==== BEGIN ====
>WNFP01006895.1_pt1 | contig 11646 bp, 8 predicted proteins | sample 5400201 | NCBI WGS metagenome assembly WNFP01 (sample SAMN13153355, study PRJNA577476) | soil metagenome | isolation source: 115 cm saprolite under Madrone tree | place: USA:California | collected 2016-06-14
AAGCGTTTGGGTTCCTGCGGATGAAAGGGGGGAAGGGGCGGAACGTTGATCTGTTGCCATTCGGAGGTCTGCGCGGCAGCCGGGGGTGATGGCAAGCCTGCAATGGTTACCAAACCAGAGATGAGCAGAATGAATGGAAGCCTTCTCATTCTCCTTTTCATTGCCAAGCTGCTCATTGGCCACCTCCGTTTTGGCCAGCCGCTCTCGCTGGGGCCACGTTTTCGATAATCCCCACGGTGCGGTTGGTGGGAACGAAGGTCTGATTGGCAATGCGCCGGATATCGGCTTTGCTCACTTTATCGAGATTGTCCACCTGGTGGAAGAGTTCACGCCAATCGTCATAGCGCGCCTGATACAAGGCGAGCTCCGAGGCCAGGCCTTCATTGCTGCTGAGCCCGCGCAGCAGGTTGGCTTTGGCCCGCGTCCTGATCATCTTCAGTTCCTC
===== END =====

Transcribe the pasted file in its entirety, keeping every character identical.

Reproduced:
>WNFP01006895.1_pt1 | contig 11646 bp, 8 predicted proteins | sample 5400201 | NCBI WGS metagenome assembly WNFP01 (sample SAMN13153355, study PRJNA577476) | soil metagenome | isolation source: 115 cm saprolite under Madrone tree | place: USA:California | collected 2016-06-14
AAGCGTTTGGGTTCCTGCGGATGAAAGGGGGGAAGGGGCGGAACGTTGATCTGTTGCCATTCGGAGGTCTGCGCGGCAGCCGGGGGTGATGGCAAGCCTGCAATGGTTACCAAACCAGAGATGAGCAGAATGAATGGAAGCCTTCTCATTCTCCTTTTCATTGCCAAGCTGCTCATTGGCCACCTCCGTTTTGGCCAGCCGCTCTCGCTGGGGCCACGTTTTCGATAATCCCCACGGTGCGGTTGGTGGGAACGAAGGTCTGATTGGCAATGCGCCGGATATCGGCTTTGCTCACTTTATCGAGATTGTCCACCTGGTGGAAGAGTTCACGCCAATCGTCATAGCGCGCCTGATACAAGGCGAGCTCCGAGGCCAGGCCTTCATTGCTGCTGAGCCCGCGCAGCAGGTTGGCTTTGGCCCGCGTCCTGATCATCTTCAGTTCCTC